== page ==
Q. Which of the following given below is not a depositional landform by glaciers?

[A] Cirque

[B] Moraines

[C] Eskers

[D] Drumlins

Answer: A
Notes:

Moraines, eskers, drumlins, etc., are some examples of glacial depositional landforms. Although glaciers cover only a small part of the Earth‘s surface today and are constantly retreating due to climate change, the situation was very different in the past. Scientists believe that there were times when nearly the entire surface of the Earth was under ice and snow. The glacial erosional and depositional features visible on the surface of the Earth today serve as proof of the above fact.

Moraine: A moraine is another glacial depositional feature. It consists of accumulated rocks, dirt, and other debris that have been deposited by a glacier. The size of deposits in moraines varies from tiny particles of sand to large boulders. The deposits accumulate on the surface in an unstratified manner without any type of sorting. Moraines are commonly occurring glacial landforms and are often seen in the Himalayan and Alpine mountain regions, Greenland, etc.

Drumlin: Drumlins are depositional landforms formed by a glacier. A drumlin appears in the form of an elongated hill, a shape that can be compared with that of an inverted spoon or an egg buried partly. Drumlins are formed when glaciers move across till or rock debris. They mostly occur in flat lowland areas and extend in a direction parallel to the glacial flow. The drumlins are high and steep at glacier side and tapering and smooth on the lee slope. These landforms are usually found in clusters and often impede the movement of flowing water bodies. Thus, swamps and lake are formed between these landforms. Drumlins are common in Ireland.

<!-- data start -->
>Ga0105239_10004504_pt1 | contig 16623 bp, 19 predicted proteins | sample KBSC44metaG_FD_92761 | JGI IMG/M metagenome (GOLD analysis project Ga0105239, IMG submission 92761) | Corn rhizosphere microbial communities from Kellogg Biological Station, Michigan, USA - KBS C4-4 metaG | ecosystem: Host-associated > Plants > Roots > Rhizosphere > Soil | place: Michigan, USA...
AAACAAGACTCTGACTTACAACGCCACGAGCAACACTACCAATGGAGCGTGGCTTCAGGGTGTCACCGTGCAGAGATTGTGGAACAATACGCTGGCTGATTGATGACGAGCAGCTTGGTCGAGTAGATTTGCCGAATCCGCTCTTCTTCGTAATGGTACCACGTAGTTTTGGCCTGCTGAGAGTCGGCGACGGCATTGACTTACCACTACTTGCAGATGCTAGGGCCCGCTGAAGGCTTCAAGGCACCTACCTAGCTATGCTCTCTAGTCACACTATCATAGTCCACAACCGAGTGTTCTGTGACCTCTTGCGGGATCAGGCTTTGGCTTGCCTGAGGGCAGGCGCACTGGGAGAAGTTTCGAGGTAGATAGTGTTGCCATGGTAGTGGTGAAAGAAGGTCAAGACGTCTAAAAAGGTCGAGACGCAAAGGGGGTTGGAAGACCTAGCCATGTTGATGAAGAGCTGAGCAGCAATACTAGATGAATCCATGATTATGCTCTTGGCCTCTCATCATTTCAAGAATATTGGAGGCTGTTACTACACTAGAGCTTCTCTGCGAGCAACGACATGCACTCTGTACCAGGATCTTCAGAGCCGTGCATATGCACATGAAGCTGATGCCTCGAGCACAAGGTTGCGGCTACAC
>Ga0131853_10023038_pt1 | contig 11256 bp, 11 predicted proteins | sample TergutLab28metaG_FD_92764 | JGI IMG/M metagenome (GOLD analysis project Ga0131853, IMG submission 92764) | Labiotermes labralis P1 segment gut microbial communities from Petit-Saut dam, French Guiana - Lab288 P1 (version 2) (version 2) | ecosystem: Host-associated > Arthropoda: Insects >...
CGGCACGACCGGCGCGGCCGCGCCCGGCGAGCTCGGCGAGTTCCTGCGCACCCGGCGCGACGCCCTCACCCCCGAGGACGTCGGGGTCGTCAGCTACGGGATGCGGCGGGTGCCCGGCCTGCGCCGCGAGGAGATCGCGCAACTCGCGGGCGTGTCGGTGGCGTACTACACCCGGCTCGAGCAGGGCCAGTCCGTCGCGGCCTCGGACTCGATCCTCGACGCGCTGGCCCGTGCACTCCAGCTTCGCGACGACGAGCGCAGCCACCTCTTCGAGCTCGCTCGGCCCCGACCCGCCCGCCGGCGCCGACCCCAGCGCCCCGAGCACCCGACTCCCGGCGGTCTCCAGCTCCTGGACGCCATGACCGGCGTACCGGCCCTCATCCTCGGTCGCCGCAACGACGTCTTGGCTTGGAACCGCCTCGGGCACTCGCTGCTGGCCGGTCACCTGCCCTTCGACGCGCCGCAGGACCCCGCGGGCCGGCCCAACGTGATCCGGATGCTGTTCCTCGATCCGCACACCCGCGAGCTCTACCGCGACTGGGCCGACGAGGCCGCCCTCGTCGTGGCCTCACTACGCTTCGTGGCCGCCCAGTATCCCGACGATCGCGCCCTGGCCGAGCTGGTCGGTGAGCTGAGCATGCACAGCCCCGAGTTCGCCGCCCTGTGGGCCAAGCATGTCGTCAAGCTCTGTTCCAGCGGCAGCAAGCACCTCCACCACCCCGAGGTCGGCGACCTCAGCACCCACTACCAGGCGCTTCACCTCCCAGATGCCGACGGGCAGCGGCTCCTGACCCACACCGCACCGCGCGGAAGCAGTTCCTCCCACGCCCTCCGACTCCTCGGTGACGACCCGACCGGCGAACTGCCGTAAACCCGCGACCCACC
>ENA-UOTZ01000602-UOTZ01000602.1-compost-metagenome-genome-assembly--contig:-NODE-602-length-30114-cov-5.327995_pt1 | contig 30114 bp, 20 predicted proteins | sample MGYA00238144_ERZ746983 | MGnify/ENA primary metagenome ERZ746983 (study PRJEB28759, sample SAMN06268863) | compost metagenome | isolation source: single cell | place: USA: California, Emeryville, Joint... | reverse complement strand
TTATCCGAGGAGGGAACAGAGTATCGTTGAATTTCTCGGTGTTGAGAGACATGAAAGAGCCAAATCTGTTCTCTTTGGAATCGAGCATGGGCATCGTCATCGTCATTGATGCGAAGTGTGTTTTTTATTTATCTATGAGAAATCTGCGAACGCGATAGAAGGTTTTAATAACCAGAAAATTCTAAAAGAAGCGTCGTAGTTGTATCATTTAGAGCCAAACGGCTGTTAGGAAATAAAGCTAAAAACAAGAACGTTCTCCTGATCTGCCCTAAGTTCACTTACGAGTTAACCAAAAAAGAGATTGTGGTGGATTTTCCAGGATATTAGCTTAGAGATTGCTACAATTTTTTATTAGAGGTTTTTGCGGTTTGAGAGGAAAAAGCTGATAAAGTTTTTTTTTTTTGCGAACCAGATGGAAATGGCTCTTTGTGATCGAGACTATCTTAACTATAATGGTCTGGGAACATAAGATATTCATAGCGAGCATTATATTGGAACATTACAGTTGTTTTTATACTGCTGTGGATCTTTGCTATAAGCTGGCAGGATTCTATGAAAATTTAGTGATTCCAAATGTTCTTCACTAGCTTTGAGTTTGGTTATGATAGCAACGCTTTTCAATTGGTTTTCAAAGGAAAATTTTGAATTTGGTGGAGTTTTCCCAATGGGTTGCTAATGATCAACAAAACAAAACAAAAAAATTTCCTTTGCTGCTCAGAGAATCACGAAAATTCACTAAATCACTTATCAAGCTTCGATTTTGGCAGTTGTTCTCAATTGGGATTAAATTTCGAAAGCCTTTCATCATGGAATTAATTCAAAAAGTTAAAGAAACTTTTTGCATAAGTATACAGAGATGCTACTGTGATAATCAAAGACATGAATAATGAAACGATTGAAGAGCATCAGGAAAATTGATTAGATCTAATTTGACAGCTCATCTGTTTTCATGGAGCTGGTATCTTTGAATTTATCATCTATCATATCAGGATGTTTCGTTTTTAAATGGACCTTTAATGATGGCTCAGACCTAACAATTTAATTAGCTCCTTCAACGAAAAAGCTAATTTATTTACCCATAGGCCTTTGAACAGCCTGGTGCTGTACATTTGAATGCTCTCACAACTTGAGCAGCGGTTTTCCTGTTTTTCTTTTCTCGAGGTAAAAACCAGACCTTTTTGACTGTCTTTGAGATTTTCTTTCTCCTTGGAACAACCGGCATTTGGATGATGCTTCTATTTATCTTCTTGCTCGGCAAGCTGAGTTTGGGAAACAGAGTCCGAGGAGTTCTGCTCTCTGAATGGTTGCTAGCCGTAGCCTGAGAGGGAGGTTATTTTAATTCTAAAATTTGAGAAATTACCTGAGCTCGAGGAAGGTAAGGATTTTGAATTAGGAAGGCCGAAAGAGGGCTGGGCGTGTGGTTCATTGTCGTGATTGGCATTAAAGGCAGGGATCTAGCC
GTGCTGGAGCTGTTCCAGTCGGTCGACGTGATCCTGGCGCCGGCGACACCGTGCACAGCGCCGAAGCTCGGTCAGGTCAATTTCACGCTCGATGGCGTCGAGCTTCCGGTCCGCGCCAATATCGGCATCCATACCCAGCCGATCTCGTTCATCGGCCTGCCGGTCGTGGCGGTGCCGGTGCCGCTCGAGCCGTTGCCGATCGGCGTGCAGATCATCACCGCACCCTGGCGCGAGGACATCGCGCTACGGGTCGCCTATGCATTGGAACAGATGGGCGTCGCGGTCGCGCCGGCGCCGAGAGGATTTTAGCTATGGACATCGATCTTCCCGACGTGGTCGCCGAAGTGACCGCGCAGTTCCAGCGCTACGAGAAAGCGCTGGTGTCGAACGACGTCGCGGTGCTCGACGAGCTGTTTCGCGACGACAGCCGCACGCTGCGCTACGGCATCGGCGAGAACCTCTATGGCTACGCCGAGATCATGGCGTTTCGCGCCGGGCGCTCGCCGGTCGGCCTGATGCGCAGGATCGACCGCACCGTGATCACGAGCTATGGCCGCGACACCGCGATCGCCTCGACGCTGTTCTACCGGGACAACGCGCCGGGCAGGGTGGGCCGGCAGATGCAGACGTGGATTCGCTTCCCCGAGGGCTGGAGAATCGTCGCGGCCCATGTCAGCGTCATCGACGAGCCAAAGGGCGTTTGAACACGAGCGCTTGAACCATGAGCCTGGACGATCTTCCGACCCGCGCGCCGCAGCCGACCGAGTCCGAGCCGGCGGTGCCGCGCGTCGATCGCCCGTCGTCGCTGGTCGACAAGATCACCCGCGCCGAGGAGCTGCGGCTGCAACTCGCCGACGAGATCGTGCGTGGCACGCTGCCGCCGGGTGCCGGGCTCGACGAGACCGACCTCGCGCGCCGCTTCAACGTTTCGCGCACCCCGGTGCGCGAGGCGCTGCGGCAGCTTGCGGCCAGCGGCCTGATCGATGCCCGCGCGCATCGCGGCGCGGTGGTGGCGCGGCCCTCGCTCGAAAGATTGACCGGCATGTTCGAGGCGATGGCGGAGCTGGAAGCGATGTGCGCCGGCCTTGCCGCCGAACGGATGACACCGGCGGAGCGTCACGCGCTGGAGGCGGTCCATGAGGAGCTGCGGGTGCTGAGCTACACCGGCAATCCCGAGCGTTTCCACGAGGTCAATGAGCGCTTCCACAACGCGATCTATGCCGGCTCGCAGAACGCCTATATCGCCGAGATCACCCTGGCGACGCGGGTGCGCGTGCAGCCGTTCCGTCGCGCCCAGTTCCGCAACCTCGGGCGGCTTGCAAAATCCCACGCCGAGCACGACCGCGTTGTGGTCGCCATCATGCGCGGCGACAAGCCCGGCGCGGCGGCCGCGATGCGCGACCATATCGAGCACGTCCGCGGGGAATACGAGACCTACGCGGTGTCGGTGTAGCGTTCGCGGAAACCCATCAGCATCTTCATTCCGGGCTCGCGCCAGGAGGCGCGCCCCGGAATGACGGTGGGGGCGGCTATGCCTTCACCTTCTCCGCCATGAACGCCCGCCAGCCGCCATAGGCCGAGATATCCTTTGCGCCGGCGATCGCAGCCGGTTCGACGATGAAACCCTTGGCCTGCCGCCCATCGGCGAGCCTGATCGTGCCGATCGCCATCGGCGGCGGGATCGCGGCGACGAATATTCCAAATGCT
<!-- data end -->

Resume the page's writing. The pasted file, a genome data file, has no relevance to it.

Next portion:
Esker: An esker is also a depositional landform formed by glacial action. It exists as a long narrow ridge that wind along a glacial valley or canyon. Due to their peculiar shape, these landforms are often compared to railway embankments. Eskers are usually several kilometers long. They are made up of layers of gravel and sand. Eskers are formed when glacial channels running beneath, within or above a glacier, deposit sediments along their length of flow. Eskers usually form at the terminal region of glaciers where the flow of the glacier is sluggish in nature and is loaded with sediments. The Eiscir Riada is one of the best-known examples of a system of eskers. It runs for a distance of about 200 km covering nearly the entire width of Ireland from Galway to Dublin.

Cirques, U-shaped valleys, hanging valleys, etc, are some examples of erosinal landforms formed by glacial action.

Source: NCERT